The sheriff's office reviewed pawnbroker transactions involving the three thieves and determined that Algaism had sold 240 items, all of which he says were stolen. Among the valuable items sold were power tools, appliances, electronics, and other matching accessories. Stevens and Cook sold 58 items to Osterberger, most of which were similar to those sold by Algaism. Many of these items were also listed as "new."

Deputies officially launched an investigation into the pawn shop in May. during surveillance of the business, deputies watched two suspects steal items from the nearby Home Depot and sell that stolen merchandise to the shop. The two thieves were arrested out of view of the pawn shop and questioned. Both admitted to stealing from the Home Depot and to selling stolen goods to Xotic Pawn on multiple occasions. Upon request, the two agreed to participate in the investigation of the shop.

Deputies soon found that the shop was selling several items on Ebay which were similar to those used in the controlled sales by the sheriff's office. Records showed that the shop had sold several thousand items on the auction site since 2015, many of which appeared similar to those purchased from the offenders by Osterberger.

Osterberger was arrested and charged with illegal possession of stolen things valued over $1,500 and felony organized retail theft. wbrz.com

Harlingen, TX: Two Arrested in the theft of BBQ grills and Lawn Tractors
Two people have been arrested and police are searching for a third in connection with a robbery at Home Depot. Monday morning at 3:50 a.m. Harlingen Police were called to a theft in progress. Police say the suspects fled the store, but two of the three suspects were arrested following a crash. Officers recovered several BBQ pits stolen from the Home Depot and learned the suspects stole several riding lawn mowers from the business as well. valleymorningstar.com

Memphis, TN: DA's Office sending letters to people 'who commit the most crime', including one serial shoplifter
The letter, hand-delivered Friday to a man with multiple shoplifting arrests, reads in part: "For the last several months, our office has been working with the Memphis Police Department to identify the people in our city who commit the most crime. You are one of those people and we are asking you to stop." District Attorney Amy Weirich said she couldn't say how many letters she plans to send or how effective they might be, but she said this new approach is worth a try. "The message in the letter from me to this defendant was, 'Stop! Stop committing crime,'" said Weirich. "You are a drain on our community," she added. The letter's recipient has been arrested 17 times for shoplifting since 2016. He was arrested last month after police say he tried to shoplift from the same East Memphis Lowe's twice in a single day. According to the letter, he also has convictions in two other states. wreg.com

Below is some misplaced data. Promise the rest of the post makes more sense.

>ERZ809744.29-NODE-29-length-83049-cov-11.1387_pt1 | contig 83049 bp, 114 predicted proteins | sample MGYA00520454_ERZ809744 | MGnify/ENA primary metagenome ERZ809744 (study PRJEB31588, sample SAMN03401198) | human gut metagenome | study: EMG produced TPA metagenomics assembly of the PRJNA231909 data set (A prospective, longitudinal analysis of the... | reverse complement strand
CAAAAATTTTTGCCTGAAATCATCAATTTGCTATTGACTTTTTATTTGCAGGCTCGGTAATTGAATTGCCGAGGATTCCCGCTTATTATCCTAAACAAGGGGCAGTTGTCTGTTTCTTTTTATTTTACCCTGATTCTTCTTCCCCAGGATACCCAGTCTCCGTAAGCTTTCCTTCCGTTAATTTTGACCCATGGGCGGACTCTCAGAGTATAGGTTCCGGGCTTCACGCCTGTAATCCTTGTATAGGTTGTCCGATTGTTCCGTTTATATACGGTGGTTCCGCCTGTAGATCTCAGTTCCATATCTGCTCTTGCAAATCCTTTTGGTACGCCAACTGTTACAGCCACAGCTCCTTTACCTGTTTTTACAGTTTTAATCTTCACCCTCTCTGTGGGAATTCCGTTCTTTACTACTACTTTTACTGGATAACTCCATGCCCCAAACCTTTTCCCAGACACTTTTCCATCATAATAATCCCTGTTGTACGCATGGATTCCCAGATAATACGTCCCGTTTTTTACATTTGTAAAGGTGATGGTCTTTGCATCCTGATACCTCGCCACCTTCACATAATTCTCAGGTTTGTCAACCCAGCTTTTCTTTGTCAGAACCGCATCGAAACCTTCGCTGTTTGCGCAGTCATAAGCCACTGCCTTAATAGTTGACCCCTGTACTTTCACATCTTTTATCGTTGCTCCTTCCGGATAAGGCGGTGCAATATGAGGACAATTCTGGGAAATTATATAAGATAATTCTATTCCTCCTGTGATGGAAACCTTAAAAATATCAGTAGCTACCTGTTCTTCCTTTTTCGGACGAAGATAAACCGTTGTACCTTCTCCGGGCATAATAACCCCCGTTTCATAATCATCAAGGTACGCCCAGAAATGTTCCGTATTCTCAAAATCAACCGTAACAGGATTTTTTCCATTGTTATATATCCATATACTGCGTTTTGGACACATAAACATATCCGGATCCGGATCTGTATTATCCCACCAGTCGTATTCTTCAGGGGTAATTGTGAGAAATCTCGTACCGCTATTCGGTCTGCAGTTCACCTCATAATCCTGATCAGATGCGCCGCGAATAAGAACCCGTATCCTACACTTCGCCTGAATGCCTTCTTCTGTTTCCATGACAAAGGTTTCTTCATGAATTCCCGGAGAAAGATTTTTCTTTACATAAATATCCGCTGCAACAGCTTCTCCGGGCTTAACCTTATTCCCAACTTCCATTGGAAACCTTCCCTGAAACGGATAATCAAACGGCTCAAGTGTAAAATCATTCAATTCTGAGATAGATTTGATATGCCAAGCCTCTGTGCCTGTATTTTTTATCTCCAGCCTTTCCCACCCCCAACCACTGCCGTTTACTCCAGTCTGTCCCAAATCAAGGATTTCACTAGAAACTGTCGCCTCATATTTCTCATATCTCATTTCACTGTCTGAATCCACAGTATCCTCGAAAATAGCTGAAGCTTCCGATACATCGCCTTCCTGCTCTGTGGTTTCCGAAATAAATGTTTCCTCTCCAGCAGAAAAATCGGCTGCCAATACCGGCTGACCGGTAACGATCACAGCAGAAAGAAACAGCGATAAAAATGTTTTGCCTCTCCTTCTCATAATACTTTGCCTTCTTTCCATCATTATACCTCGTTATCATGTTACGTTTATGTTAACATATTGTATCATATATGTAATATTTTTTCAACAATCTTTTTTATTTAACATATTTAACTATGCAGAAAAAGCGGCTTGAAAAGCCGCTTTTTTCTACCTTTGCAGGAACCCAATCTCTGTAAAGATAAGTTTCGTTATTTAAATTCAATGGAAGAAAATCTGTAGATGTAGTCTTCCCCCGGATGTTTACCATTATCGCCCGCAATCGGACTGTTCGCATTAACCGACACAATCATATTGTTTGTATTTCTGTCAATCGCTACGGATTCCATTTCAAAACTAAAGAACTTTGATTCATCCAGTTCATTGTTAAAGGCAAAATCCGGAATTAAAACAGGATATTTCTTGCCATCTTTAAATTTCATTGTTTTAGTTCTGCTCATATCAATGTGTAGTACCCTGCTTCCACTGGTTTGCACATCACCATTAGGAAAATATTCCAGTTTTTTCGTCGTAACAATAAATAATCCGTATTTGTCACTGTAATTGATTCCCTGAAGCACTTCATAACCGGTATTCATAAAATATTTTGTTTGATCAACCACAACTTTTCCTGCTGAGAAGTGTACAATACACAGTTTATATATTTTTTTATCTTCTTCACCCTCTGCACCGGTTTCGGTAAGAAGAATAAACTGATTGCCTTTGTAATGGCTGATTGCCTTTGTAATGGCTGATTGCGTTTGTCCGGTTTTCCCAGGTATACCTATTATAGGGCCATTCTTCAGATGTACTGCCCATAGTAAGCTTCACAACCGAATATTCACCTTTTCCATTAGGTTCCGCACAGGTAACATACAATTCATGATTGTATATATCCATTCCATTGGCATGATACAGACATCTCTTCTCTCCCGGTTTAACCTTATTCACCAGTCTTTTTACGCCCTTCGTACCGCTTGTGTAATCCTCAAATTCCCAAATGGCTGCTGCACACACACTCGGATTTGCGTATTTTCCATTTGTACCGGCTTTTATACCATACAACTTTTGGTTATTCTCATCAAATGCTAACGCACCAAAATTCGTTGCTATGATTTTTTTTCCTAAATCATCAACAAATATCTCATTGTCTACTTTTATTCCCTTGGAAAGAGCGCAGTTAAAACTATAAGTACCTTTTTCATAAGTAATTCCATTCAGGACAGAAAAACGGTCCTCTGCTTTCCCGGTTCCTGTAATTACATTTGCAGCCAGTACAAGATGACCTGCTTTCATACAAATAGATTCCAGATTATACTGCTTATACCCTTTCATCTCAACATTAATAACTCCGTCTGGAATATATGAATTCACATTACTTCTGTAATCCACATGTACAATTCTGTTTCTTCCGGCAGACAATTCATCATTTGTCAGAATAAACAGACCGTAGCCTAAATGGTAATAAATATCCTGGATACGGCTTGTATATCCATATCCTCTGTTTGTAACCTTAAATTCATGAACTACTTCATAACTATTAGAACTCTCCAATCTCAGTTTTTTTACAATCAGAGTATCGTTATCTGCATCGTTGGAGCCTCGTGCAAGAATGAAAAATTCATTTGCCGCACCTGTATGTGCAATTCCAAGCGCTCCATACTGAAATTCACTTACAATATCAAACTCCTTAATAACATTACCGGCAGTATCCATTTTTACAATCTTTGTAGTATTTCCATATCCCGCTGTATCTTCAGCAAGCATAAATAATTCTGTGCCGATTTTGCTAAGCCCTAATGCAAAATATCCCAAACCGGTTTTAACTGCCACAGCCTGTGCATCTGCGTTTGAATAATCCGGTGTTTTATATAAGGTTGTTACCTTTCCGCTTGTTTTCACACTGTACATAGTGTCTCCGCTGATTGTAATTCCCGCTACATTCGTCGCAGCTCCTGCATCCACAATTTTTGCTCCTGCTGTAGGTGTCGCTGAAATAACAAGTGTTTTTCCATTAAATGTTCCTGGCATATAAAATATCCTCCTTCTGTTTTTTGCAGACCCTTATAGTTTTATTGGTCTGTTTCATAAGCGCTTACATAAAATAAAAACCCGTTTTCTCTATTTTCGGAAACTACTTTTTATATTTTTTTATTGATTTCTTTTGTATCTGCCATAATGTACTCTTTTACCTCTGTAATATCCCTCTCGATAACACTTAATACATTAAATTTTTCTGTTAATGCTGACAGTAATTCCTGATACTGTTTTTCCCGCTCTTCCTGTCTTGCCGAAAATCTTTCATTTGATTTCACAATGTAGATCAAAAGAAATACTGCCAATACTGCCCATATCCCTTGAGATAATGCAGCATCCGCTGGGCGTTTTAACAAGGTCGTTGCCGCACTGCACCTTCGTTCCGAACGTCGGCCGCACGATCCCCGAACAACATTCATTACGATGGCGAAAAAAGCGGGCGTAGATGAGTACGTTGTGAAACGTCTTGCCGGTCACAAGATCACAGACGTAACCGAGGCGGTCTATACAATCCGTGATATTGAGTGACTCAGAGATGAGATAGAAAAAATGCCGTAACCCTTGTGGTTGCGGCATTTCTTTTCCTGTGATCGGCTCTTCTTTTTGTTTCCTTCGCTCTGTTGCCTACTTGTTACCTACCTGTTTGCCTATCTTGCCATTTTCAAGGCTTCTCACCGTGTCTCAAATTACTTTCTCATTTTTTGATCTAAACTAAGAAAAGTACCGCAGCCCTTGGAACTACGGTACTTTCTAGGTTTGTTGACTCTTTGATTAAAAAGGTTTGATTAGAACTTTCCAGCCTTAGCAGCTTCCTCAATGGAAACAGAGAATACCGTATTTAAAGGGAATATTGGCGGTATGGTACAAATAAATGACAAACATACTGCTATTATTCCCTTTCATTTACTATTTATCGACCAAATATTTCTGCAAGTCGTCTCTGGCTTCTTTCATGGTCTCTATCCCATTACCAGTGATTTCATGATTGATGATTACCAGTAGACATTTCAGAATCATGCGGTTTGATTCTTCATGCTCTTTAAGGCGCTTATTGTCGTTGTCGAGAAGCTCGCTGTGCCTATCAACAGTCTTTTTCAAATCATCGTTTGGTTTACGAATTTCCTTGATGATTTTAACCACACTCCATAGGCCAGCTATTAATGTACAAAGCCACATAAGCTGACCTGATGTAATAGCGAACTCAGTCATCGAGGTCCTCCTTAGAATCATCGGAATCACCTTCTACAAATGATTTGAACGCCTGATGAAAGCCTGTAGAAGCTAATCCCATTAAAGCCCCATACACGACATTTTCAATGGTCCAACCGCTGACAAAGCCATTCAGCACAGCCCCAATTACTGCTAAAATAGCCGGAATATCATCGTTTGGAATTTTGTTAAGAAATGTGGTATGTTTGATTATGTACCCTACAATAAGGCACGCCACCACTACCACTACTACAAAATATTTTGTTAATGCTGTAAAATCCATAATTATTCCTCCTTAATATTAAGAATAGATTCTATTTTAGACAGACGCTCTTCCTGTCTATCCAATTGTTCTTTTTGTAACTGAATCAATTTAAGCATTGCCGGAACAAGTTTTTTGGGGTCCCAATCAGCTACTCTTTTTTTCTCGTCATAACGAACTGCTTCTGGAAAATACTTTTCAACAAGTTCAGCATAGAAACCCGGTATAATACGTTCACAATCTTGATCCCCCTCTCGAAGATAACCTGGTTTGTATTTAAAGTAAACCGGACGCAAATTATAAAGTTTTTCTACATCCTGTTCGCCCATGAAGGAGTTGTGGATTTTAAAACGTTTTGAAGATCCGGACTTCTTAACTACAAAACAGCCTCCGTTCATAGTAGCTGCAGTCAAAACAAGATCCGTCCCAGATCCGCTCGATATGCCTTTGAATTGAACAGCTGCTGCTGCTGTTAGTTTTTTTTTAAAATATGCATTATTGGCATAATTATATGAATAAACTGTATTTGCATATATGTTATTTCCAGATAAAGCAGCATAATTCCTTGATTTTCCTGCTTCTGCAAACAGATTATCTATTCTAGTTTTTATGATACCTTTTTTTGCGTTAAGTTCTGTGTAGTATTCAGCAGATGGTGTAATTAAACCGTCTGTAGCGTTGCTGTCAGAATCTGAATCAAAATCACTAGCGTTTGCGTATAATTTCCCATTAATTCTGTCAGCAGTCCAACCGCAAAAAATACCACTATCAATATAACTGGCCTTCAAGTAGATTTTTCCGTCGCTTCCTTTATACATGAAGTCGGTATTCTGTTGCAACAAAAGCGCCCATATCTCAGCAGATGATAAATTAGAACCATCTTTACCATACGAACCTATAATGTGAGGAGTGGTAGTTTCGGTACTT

Bay City, MI: Career Criminal claims Kleptomania was cause for recent Tractor Supply theft
John R. Diehl said that when he tried burglarizing a Tractor Supply Co. store of snowblowers and was pepper-sprayed for his effort, he was acting on an impulse born of a psychiatric condition. The judge expressed dismay with his extensive criminal record and the failure of previous steps to stymie his criminal urges. "He has received multiple changes and he's failed at supervision at least six times," he said, adding Diehl's most recent felony convictions are his 16th and 17th. "In short, enough is enough." The judge ordered him to serve 180 days in jail and maintain mental health treatment. mlive.com

Update: Sherman, TX: Duo receives 6 to 10 year sentence for $37,000 Lottery ticket theft
Two former gas station employees were sentenced Tuesday for stealing lottery tickets, then pocketing the prize money. They got caught when the store manager noticed that the store was missing $37,000 in lottery ticket sales. kxii.com

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Shootings & Deaths

Dallas, TX: 1 Man Dead, 1 Man Hurt In Shooting At Sam's Club
Police in Dallas are searching for suspects after one person was killed and another person was injured during a shooting outside of a Sam's Club store. The incident happened at around 1:00 a.m. early Wednesday near the intersection of LBJ Freeway and Midway Road. Authorities are still trying to piece together the details of this case. According to officials, four men met up in the store parking lot. An argument broke out, and one suspect pulled out a gun and fired shots. Two people were hit by the gunfire. cbslocal.com

The Hague, Netherlands: Parents Not Responsible for 2011 Dutch Mall Shooting
The parents of Tristan van der Vlis is not responsible for their son killing five people and hurting 17 others in a shooting in Alphen aan den Rijn in 2011, the court in The Hague ruled on Wednesday. According to the court, Van der Vlis' parents couldn't know beforehand that their son was planning the mass shooting. nltimes.com